Hi everyone! I’m sorry this Reading Circles post is a little late! I’m telling myself it’s still technically Friday in the States, even as I write this in my PJs in the wee hours of Saturday morning before everyone else wakes. I was stuck in Bangkok with less than 10 minutes’ worth of internet access this week as I went to pick up my mother and father, who are now visiting. But I’m back home now and scrambling a little to catch up!
So, last week, I shared with you a plot device I use called the Snowflake Method. I’ve found it very helpful in setting up the outline of any larger piece of work and getting me through writing it, scene by scene. However, there is more to a well-tooled plot than setting out a series of conflicts and trucking your way through them. There are high points and low points, areas to ramp up tension, necessary points of revelation, and of course, the denouement. How do you know when and where to put all that?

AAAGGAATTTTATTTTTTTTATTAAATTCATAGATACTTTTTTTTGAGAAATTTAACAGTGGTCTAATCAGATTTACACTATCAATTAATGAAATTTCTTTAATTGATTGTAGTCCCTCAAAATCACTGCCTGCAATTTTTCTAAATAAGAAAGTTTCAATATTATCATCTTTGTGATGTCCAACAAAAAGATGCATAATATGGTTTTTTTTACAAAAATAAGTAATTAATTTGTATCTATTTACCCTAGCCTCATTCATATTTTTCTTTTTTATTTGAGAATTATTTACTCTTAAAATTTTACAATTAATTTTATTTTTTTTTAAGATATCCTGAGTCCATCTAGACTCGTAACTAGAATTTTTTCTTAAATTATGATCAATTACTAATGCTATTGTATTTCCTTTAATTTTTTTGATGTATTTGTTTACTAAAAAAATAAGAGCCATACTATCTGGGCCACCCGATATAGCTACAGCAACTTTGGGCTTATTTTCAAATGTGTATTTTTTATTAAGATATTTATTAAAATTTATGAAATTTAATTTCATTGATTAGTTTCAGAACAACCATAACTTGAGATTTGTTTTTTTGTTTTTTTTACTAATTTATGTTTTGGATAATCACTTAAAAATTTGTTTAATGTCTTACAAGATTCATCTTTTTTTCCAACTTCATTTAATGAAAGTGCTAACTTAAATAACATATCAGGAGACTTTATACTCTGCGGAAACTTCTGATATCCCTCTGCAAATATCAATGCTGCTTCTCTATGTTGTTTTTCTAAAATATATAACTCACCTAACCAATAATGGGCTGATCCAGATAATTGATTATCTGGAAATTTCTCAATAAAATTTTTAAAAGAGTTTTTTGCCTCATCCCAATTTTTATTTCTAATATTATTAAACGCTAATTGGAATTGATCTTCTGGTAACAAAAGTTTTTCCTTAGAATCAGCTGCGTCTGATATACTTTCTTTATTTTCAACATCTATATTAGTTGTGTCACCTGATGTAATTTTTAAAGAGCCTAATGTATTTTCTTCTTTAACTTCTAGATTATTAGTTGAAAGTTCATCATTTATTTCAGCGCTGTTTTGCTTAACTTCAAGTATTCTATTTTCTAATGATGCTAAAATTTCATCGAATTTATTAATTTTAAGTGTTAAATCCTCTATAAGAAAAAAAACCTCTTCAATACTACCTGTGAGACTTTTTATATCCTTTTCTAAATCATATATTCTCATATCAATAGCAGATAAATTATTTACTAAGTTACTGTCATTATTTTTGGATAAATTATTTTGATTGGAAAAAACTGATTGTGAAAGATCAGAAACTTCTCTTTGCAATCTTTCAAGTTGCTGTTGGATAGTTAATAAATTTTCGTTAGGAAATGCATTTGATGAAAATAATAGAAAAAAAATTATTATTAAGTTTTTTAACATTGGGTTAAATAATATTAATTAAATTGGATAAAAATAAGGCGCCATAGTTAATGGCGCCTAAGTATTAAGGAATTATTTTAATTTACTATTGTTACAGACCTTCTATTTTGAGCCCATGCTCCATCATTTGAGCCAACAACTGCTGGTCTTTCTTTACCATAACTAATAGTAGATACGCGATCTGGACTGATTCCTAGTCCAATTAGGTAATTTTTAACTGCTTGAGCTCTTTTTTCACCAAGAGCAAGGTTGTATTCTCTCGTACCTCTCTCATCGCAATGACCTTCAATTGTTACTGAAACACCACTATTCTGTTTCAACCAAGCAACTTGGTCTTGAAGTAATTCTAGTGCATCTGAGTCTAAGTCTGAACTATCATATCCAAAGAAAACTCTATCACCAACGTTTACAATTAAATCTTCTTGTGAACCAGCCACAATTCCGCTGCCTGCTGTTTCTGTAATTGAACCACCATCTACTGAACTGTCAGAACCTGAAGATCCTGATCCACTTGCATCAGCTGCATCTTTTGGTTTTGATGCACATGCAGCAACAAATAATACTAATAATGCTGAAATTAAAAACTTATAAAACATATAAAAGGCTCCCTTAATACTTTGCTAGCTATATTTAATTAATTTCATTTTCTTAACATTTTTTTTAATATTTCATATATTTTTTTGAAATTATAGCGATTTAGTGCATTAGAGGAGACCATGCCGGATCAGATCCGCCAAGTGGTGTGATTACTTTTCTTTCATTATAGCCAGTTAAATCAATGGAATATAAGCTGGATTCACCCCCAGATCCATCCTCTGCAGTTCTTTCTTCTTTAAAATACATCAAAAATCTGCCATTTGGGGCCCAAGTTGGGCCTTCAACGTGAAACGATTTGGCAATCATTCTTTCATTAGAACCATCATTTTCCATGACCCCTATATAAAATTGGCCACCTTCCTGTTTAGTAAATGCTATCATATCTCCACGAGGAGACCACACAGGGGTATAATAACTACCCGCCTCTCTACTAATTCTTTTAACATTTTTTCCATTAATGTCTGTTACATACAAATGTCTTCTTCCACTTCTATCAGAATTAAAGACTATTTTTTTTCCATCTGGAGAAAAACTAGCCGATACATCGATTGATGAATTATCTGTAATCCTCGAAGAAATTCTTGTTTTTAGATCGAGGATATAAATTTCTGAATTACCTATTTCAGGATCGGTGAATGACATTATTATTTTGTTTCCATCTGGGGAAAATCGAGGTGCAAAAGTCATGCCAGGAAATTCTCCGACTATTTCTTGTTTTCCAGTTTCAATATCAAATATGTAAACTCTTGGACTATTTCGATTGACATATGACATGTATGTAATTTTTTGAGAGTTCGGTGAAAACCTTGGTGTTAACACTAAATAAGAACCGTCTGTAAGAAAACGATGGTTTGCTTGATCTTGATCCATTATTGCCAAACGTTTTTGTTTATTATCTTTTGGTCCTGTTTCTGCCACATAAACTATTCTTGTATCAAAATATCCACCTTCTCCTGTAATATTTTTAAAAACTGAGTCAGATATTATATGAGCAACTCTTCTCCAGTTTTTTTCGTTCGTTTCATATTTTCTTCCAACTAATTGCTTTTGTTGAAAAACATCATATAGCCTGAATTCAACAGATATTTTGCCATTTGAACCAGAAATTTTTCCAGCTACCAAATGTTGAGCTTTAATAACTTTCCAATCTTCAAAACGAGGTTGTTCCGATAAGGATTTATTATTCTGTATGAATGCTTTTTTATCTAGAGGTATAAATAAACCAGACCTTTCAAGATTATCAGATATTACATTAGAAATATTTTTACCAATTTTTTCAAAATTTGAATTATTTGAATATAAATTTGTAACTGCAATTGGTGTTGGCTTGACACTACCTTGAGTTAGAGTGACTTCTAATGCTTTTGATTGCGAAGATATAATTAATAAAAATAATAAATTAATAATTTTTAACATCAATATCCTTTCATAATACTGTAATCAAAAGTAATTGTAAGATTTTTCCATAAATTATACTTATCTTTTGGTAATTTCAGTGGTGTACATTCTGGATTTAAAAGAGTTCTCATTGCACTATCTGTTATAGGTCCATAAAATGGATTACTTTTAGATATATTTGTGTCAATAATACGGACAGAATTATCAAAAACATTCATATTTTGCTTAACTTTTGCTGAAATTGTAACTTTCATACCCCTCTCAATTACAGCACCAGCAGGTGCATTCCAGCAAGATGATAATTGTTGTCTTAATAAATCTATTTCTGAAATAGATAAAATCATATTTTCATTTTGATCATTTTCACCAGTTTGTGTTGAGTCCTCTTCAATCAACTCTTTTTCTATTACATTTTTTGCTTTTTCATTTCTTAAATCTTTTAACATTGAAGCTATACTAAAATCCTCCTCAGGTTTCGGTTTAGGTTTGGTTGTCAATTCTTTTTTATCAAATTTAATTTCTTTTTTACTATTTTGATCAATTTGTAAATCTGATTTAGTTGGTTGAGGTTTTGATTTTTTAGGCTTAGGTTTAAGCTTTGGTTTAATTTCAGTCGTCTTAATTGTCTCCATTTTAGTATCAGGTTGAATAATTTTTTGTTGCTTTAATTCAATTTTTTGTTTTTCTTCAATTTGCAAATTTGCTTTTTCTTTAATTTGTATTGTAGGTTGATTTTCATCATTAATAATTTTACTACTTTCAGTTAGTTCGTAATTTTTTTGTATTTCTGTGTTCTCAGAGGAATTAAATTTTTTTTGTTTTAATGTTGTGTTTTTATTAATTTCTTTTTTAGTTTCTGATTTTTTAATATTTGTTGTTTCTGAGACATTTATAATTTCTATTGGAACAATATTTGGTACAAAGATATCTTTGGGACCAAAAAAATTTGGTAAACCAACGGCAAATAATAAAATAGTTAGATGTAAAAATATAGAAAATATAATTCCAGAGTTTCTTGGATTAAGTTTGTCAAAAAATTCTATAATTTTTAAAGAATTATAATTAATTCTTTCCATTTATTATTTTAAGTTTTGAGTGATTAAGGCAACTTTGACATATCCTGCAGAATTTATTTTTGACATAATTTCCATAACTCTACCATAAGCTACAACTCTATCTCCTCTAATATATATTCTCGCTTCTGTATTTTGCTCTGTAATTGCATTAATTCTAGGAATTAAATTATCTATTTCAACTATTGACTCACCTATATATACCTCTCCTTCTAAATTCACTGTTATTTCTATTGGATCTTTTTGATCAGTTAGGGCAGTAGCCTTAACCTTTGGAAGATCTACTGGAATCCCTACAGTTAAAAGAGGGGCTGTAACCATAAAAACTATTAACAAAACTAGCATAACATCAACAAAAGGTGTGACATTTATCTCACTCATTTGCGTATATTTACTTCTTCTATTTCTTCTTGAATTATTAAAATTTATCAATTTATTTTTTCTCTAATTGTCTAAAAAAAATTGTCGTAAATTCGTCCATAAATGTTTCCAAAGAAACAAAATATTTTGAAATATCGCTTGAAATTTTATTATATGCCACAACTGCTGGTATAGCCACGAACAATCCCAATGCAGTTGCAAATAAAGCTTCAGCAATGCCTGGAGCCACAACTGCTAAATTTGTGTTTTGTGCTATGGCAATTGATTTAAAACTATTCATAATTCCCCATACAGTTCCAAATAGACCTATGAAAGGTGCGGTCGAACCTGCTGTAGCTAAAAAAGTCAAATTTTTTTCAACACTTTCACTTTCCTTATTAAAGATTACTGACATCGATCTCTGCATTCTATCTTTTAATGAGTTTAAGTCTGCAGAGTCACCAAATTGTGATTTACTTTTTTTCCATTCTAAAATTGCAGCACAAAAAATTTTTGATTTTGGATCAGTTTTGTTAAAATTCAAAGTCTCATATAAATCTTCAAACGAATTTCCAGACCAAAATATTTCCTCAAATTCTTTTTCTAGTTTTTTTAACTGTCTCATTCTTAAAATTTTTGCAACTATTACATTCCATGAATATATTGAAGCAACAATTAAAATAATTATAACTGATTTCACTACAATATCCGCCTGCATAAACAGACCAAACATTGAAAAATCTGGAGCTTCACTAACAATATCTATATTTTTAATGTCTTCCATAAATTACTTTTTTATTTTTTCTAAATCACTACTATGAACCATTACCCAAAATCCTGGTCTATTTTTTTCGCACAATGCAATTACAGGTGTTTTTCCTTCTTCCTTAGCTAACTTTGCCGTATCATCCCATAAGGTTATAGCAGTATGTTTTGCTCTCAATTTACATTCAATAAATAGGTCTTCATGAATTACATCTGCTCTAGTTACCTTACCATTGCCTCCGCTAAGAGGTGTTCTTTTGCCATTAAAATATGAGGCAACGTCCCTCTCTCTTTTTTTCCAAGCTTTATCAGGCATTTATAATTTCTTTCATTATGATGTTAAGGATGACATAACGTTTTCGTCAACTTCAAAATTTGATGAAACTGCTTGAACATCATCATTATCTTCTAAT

Or what if you have the core of a story idea, but you’re not sure how to flush it out?
What if you’ve gone along just fine, and then suddenly hit a dead end? Or your story just petered out? How do you fix that?
Our next read will help answer these kinds of questions. We’ll learn about plot structures and the necessary elements to make a book a page turner. Next week, we’ll start reading another of the Write Great Fiction Series: Plot and Structure, by James Scott Bell.
This book has made a world of difference for me in structuring my writing. I hope you’ll find it just as helpful to you too!